To Prepare: You’ll need spring dandelion roots. Wash and dry them, then remove any small scraggly or hair-like pieces, as these will burn. Lay the pieces on a baking pan and roast in a 350° oven for 40 minutes, turning occasionally, until dry and toasted. Boil roughly in 2 cups of water for 10 minutes. Feel free to add any spices you enjoy for extra flavor. Strain and serve hot.
Cacao beans are a great substitute for coffee, though you may not be able to grow them in your back yard. You can buy the nibs, though, at any health food store and use them for making a hot beverage to enjoy each morning. Cacao also carries several health benefits, including reducing the risk of diabetes and lowering blood pressure. Cacao nibs are high in potassium, as well, which eases inflammation in the body, ensures the bowels function properly, and lowers your risk of heart disease. It’s also packed with iron and magnesium, making this a very healthy drink.
To Prepare: Spread cacao nibs on a baking tray and roast at 350° for 10 minutes. Cool completely, then grind in a coffee grinder until coffee ground texture. Add 4 tablespoons of ground nibs to a French press and pour 2 cups of boiling water over them. Steep for 5 minutes, then gently press the plunger. Serve hot.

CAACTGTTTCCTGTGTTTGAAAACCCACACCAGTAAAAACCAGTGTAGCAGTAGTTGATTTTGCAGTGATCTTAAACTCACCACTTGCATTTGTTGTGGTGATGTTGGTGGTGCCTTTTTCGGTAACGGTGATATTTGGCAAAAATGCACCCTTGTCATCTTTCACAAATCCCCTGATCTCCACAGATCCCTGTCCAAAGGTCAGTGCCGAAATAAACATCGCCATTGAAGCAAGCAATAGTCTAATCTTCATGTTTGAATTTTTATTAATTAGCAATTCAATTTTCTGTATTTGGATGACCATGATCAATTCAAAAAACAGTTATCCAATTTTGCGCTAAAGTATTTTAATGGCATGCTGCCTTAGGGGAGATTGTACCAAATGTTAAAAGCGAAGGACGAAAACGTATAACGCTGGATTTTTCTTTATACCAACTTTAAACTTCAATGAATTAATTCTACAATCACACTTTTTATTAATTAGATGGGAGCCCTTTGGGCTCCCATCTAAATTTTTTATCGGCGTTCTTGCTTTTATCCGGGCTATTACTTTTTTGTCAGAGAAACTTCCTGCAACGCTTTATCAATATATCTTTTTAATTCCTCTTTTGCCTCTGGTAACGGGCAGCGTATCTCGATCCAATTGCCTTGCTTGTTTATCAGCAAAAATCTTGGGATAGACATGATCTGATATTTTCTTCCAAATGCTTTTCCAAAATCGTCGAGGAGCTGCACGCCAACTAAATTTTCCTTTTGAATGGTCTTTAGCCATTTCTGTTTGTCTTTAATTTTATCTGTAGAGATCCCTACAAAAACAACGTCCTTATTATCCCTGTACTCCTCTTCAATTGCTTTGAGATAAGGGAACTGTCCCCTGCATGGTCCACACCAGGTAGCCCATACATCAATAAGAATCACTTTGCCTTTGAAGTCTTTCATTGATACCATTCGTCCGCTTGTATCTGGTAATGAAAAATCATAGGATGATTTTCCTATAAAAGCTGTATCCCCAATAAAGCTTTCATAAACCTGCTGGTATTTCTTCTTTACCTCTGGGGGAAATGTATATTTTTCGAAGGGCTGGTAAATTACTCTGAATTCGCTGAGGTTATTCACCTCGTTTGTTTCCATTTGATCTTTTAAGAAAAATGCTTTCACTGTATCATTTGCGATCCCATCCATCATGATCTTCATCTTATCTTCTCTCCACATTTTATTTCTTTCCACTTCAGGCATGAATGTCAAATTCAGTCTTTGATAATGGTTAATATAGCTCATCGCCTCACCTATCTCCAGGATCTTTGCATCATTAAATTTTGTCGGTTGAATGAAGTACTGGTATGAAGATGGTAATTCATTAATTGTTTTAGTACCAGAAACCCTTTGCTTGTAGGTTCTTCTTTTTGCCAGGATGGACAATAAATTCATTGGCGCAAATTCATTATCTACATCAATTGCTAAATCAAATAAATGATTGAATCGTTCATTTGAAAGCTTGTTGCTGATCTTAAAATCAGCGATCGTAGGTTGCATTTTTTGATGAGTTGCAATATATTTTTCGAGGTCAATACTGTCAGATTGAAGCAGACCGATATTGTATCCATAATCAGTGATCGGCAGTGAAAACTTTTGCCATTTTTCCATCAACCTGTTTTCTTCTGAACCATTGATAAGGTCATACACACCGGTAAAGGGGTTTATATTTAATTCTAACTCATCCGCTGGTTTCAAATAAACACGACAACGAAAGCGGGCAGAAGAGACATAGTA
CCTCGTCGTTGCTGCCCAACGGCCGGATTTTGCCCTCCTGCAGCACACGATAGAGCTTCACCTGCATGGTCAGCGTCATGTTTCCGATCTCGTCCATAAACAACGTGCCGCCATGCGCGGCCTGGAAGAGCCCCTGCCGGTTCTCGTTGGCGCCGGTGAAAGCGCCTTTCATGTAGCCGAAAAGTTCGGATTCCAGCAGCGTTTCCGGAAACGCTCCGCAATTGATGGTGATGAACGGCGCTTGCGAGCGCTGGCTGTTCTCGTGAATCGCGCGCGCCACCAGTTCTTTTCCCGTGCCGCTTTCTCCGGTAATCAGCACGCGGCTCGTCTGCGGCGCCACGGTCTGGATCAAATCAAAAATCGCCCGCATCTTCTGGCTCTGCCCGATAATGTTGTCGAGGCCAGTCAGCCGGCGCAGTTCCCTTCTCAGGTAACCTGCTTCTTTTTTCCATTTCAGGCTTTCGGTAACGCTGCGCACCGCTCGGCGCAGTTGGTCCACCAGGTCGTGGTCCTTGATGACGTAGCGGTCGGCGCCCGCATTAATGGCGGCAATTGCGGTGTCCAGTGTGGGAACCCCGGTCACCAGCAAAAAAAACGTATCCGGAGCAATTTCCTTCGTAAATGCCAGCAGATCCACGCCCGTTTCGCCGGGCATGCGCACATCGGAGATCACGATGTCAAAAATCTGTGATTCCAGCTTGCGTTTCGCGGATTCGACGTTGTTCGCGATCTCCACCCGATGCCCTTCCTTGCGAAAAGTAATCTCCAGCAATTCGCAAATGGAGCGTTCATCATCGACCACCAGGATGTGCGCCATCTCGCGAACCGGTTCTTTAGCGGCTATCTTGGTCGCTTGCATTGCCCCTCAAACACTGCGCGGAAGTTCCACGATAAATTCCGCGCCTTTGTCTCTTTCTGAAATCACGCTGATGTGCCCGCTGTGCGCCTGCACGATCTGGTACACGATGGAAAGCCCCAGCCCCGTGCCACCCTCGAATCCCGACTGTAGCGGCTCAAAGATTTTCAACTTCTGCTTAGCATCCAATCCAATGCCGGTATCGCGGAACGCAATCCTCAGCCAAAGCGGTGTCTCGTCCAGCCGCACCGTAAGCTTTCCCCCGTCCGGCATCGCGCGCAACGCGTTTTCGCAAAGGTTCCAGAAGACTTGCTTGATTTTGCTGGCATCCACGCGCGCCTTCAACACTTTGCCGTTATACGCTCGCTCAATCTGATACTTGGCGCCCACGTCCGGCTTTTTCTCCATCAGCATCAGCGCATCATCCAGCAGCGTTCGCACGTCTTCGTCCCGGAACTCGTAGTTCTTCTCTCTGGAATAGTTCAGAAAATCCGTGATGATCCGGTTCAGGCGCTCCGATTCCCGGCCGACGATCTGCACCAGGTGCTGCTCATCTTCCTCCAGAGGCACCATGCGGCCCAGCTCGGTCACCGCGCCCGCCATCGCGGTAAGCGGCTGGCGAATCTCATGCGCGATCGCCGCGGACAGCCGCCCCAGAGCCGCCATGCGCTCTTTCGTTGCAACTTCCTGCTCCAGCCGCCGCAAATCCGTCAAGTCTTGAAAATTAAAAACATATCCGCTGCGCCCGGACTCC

If you like earthy tasting drinks, you will enjoy Chaga tea as a coffee substitute. This woody looking mushroom is full of adaptogens which help prevent aging and ease stress. Chaga is also extremely helpful in keeping your immune system functioning at its best. Drinking chaga tea daily will help you feel more energetic and will aid in fighting tumors, viruses, and other health issues. The drink also works as a natural sunblock over time. Interestingly, the majority of the benefits from this fungus are only released when prepared in hot water.